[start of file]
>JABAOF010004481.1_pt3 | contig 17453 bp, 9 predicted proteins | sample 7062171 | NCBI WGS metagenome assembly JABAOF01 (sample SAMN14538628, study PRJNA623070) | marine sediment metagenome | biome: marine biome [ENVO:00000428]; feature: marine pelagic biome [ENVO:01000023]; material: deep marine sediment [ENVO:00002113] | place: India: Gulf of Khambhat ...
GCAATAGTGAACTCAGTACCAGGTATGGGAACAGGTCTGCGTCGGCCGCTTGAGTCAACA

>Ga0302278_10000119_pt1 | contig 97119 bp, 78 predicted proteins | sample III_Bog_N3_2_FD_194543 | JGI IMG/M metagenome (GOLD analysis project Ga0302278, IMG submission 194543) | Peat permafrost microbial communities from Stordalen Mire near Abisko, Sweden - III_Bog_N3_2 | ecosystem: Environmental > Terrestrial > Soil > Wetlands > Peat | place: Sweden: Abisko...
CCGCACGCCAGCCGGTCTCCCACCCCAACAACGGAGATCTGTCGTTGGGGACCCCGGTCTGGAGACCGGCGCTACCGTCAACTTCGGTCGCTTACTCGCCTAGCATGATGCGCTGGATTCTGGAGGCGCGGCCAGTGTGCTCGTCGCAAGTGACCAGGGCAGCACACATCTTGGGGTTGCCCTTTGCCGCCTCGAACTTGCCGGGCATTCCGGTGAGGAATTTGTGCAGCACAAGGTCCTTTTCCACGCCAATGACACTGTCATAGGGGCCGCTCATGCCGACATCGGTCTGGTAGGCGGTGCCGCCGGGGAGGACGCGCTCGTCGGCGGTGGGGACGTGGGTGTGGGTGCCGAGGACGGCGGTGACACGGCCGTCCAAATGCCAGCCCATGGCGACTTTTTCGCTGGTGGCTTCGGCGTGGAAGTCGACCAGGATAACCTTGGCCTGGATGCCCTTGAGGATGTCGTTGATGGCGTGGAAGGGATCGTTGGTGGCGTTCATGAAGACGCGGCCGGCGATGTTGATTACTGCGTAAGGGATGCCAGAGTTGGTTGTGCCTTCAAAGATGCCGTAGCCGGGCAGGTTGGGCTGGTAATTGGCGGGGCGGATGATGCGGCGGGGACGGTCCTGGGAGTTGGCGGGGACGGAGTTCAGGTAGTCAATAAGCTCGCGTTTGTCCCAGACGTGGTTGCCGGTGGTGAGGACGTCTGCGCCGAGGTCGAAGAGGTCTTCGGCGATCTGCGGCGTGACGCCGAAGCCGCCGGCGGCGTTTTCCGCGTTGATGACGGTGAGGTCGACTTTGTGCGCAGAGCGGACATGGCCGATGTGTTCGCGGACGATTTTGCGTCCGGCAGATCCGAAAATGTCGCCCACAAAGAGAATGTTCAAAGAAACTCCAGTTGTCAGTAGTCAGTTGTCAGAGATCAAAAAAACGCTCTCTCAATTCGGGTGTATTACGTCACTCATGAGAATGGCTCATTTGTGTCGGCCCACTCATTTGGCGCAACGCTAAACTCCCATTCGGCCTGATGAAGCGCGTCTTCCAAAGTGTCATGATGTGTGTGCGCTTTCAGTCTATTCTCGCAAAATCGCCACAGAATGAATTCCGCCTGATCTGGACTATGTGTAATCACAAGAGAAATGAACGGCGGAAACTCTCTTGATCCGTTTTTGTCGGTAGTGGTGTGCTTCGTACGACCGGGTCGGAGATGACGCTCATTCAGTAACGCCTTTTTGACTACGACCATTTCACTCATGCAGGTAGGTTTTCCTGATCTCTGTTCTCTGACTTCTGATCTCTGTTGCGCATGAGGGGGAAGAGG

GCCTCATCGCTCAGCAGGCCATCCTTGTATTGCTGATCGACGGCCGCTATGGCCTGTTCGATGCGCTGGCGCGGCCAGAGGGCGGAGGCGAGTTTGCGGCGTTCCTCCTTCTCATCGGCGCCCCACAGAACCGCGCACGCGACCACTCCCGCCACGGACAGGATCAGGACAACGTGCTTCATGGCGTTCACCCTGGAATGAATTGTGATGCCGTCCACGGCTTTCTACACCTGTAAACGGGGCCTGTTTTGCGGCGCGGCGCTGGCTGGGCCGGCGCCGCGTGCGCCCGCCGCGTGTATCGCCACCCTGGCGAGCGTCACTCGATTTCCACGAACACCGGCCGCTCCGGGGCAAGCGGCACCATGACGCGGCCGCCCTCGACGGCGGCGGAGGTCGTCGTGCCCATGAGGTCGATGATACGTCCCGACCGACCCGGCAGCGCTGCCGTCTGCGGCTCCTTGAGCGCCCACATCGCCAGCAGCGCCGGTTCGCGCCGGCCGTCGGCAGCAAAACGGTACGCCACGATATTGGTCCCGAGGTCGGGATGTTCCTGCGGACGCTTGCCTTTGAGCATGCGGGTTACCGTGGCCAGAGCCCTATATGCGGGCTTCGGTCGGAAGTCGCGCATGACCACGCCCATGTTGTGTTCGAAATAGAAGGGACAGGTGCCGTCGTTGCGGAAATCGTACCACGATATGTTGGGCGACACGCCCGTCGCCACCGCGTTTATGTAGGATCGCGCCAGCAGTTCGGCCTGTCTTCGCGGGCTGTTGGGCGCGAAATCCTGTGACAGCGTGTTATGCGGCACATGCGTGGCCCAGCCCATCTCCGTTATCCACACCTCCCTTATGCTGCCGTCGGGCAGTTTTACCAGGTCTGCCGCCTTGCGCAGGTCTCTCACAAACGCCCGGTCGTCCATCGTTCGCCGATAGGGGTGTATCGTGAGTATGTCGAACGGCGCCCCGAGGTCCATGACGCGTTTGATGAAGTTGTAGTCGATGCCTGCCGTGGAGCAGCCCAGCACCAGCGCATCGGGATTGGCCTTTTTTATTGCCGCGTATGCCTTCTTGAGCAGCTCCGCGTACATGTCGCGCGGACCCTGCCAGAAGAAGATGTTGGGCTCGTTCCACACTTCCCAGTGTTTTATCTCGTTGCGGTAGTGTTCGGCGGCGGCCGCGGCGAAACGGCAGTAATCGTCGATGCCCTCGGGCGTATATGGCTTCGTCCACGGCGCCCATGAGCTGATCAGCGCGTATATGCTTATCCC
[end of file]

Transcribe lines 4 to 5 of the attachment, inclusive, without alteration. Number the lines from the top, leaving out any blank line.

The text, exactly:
CCGCACGCCAGCCGGTCTCCCACCCCAACAACGGAGATCTGTCGTTGGGGACCCCGGTCTGGAGACCGGCGCTACCGTCAACTTCGGTCGCTTACTCGCCTAGCATGATGCGCTGGATTCTGGAGGCGCGGCCAGTGTGCTCGTCGCAAGTGACCAGGGCAGCACACATCTTGGGGTTGCCCTTTGCCGCCTCGAACTTGCCGGGCATTCCGGTGAGGAATTTGTGCAGCACAAGGTCCTTTTCCACGCCAATGACACTGTCATAGGGGCCGCTCATGCCGACATCGGTCTGGTAGGCGGTGCCGCCGGGGAGGACGCGCTCGTCGGCGGTGGGGACGTGGGTGTGGGTGCCGAGGACGGCGGTGACACGGCCGTCCAAATGCCAGCCCATGGCGACTTTTTCGCTGGTGGCTTCGGCGTGGAAGTCGACCAGGATAACCTTGGCCTGGATGCCCTTGAGGATGTCGTTGATGGCGTGGAAGGGATCGTTGGTGGCGTTCATGAAGACGCGGCCGGCGATGTTGATTACTGCGTAAGGGATGCCAGAGTTGGTTGTGCCTTCAAAGATGCCGTAGCCGGGCAGGTTGGGCTGGTAATTGGCGGGGCGGATGATGCGGCGGGGACGGTCCTGGGAGTTGGCGGGGACGGAGTTCAGGTAGTCAATAAGCTCGCGTTTGTCCCAGACGTGGTTGCCGGTGGTGAGGACGTCTGCGCCGAGGTCGAAGAGGTCTTCGGCGATCTGCGGCGTGACGCCGAAGCCGCCGGCGGCGTTTTCCGCGTTGATGACGGTGAGGTCGACTTTGTGCGCAGAGCGGACATGGCCGATGTGTTCGCGGACGATTTTGCGTCCGGCAGATCCGAAAATGTCGCCCACAAAGAGAATGTTCAAAGAAACTCCAGTTGTCAGTAGTCAGTTGTCAGAGATCAAAAAAACGCTCTCTCAATTCGGGTGTATTACGTCACTCATGAGAATGGCTCATTTGTGTCGGCCCACTCATTTGGCGCAACGCTAAACTCCCATTCGGCCTGATGAAGCGCGTCTTCCAAAGTGTCATGATGTGTGTGCGCTTTCAGTCTATTCTCGCAAAATCGCCACAGAATGAATTCCGCCTGATCTGGACTATGTGTAATCACAAGAGAAATGAACGGCGGAAACTCTCTTGATCCGTTTTTGTCGGTAGTGGTGTGCTTCGTACGACCGGGTCGGAGATGACGCTCATTCAGTAACGCCTTTTTGACTACGACCATTTCACTCATGCAGGTAGGTTTTCCTGATCTCTGTTCTCTGACTTCTGATCTCTGTTGCGCATGAGGGGGAAGAGG

GCCTCATCGCTCAGCAGGCCATCCTTGTATTGCTGATCGACGGCCGCTATGGCCTGTTCGATGCGCTGGCGCGGCCAGAGGGCGGAGGCGAGTTTGCGGCGTTCCTCCTTCTCATCGGCGCCCCACAGAACCGCGCACGCGACCACTCCCGCCACGGACAGGATCAGGACAACGTGCTTCATGGCGTTCACCCTGGAATGAATTGTGATGCCGTCCACGGCTTTCTACACCTGTAAACGGGGCCTGTTTTGCGGCGCGGCGCTGGCTGGGCCGGCGCCGCGTGCGCCCGCCGCGTGTATCGCCACCCTGGCGAGCGTCACTCGATTTCCACGAACACCGGCCGCTCCGGGGCAAGCGGCACCATGACGCGGCCGCCCTCGACGGCGGCGGAGGTCGTCGTGCCCATGAGGTCGATGATACGTCCCGACCGACCCGGCAGCGCTGCCGTCTGCGGCTCCTTGAGCGCCCACATCGCCAGCAGCGCCGGTTCGCGCCGGCCGTCGGCAGCAAAACGGTACGCCACGATATTGGTCCCGAGGTCGGGATGTTCCTGCGGACGCTTGCCTTTGAGCATGCGGGTTACCGTGGCCAGAGCCCTATATGCGGGCTTCGGTCGGAAGTCGCGCATGACCACGCCCATGTTGTGTTCGAAATAGAAGGGACAGGTGCCGTCGTTGCGGAAATCGTACCACGATATGTTGGGCGACACGCCCGTCGCCACCGCGTTTATGTAGGATCGCGCCAGCAGTTCGGCCTGTCTTCGCGGGCTGTTGGGCGCGAAATCCTGTGACAGCGTGTTATGCGGCACATGCGTGGCCCAGCCCATCTCCGTTATCCACACCTCCCTTATGCTGCCGTCGGGCAGTTTTACCAGGTCTGCCGCCTTGCGCAGGTCTCTCACAAACGCCCGGTCGTCCATCGTTCGCCGATAGGGGTGTATCGTGAGTATGTCGAACGGCGCCCCGAGGTCCATGACGCGTTTGATGAAGTTGTAGTCGATGCCTGCCGTGGAGCAGCCCAGCACCAGCGCATCGGGATTGGCCTTTTTTATTGCCGCGTATGCCTTCTTGAGCAGCTCCGCGTACATGTCGCGCGGACCCTGCCAGAAGAAGATGTTGGGCTCGTTCCACACTTCCCAGTGTTTTATCTCGTTGCGGTAGTGTTCGGCGGCGGCCGCGGCGAAACGGCAGTAATCGTCGATGCCCTCGGGCGTATATGGCTTCGTCCACGGCGCCCATGAGCTGATCAGCGCGTATATGCTTATCCC